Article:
Mark Mullin’s work is deep. Deep in that mind-numbing, aneurysm-inducing way most of us feel about quantum physics or defragmenting our hard drives. Thick with paint and abstract imagery, the pieces in Mullin’s show “A SUDDEN CHANGE IN PRESSURE,” are an amalgamation of numerous influences. From scientific theorems to Japanese packaging, the local artist and ACAD instructor mixes styles and concepts into paintings that appear both random and deliberate. Interwoven brush strokes proliferate as if they were living organisms, while circles lend the structure and restraint of their perfect geometry. A bubble-gum colour palette adds a levity that increases the work’s depth.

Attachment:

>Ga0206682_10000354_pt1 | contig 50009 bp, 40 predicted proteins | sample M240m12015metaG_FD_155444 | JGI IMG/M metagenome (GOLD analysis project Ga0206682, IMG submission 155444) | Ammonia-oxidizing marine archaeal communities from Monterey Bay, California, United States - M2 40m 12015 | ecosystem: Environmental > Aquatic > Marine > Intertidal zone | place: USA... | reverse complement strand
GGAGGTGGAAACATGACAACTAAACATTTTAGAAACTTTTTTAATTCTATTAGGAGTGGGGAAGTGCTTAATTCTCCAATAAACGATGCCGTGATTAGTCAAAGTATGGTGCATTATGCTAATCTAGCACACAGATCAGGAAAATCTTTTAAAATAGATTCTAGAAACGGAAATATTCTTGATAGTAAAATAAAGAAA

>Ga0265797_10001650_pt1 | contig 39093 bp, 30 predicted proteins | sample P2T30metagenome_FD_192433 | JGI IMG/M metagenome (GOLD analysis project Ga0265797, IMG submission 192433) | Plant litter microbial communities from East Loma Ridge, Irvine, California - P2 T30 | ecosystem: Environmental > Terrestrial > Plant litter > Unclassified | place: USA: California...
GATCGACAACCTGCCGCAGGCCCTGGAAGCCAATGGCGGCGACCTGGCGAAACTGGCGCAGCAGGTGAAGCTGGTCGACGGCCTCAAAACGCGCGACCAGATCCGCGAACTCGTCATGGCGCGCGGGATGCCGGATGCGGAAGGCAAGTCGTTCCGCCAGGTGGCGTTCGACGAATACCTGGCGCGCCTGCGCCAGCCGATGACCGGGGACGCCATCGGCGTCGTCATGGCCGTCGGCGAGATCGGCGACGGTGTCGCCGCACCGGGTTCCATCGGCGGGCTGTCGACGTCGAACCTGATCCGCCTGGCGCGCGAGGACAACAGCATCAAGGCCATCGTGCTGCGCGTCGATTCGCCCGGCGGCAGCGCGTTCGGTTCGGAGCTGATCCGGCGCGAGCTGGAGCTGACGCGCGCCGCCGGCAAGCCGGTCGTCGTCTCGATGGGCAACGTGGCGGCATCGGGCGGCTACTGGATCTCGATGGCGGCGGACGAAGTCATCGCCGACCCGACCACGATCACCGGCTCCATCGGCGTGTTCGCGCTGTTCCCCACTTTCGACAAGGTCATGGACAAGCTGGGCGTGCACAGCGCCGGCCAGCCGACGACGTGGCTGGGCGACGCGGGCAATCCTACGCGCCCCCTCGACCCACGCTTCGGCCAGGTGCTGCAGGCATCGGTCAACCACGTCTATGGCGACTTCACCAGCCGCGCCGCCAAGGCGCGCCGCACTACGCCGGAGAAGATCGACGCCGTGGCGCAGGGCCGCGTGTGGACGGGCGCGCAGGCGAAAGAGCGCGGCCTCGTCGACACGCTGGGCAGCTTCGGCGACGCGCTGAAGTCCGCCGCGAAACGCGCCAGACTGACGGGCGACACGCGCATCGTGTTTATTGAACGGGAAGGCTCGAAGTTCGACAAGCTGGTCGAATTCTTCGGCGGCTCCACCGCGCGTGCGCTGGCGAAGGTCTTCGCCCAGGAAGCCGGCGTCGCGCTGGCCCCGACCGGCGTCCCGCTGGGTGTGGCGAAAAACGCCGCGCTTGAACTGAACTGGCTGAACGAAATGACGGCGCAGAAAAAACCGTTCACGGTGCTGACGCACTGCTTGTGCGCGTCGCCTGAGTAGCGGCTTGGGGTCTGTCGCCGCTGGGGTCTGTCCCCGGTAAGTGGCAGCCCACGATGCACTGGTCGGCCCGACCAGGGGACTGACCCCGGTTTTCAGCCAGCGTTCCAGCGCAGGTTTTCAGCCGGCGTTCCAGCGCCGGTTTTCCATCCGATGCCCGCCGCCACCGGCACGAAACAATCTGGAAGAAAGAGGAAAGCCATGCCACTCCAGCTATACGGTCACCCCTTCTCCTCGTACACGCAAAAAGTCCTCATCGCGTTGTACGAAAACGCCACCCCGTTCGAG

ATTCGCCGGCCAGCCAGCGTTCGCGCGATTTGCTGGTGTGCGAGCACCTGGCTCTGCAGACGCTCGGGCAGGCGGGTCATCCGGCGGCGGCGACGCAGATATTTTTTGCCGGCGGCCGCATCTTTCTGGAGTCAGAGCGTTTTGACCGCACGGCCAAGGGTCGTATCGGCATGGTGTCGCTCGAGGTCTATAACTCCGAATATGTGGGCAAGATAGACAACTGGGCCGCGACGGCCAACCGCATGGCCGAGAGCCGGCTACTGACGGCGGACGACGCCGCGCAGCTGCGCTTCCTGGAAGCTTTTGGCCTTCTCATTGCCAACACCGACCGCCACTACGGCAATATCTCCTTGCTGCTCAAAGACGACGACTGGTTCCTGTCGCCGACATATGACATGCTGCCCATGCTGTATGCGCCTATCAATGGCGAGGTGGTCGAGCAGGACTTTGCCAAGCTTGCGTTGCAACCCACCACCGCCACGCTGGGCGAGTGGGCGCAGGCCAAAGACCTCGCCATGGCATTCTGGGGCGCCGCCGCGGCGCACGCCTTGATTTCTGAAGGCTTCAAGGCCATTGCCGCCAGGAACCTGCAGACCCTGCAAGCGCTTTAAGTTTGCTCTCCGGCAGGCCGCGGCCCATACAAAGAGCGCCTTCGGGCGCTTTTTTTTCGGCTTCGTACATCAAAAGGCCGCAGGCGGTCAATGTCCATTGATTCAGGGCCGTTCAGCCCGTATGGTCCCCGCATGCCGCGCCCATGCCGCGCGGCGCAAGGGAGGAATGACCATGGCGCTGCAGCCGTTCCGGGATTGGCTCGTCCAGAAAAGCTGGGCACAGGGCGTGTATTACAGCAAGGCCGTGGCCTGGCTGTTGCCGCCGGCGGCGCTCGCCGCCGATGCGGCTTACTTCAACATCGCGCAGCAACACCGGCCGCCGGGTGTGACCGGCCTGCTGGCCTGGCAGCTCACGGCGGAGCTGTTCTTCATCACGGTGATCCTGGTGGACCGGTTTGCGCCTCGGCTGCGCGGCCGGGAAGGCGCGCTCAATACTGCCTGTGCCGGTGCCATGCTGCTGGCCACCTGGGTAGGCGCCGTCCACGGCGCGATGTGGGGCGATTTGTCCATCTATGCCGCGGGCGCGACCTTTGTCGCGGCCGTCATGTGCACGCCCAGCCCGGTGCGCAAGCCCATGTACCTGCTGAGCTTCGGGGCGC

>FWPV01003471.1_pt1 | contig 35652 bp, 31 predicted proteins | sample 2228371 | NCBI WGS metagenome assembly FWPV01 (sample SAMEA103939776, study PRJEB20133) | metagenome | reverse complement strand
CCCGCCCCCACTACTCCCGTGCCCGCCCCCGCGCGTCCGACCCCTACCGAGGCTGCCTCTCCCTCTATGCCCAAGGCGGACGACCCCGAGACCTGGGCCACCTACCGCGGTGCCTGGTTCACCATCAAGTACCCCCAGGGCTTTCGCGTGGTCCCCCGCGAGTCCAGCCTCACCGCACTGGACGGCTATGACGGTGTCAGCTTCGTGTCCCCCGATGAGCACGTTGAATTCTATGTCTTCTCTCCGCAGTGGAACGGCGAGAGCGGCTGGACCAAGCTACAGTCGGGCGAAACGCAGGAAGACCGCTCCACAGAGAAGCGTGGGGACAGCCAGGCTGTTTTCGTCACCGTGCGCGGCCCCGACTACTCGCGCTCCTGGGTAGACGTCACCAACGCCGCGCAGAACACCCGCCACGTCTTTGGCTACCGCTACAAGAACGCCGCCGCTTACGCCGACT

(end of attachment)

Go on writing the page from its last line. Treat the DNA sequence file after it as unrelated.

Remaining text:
All of this combines to create an experience that constantly and abruptly shifts from the ephemeral to the visually dense. It is this shift that is central to Mullin’s work. “It’s as if one is traveling through an air pocket,” he says, “and there is a massive change of pressure, and you go through a kind of visual turbulence.” And therein lies the secret. While viewing any of Mullin’s paintings, always fasten your seat belt because you know it’s going to be a bumpy ride.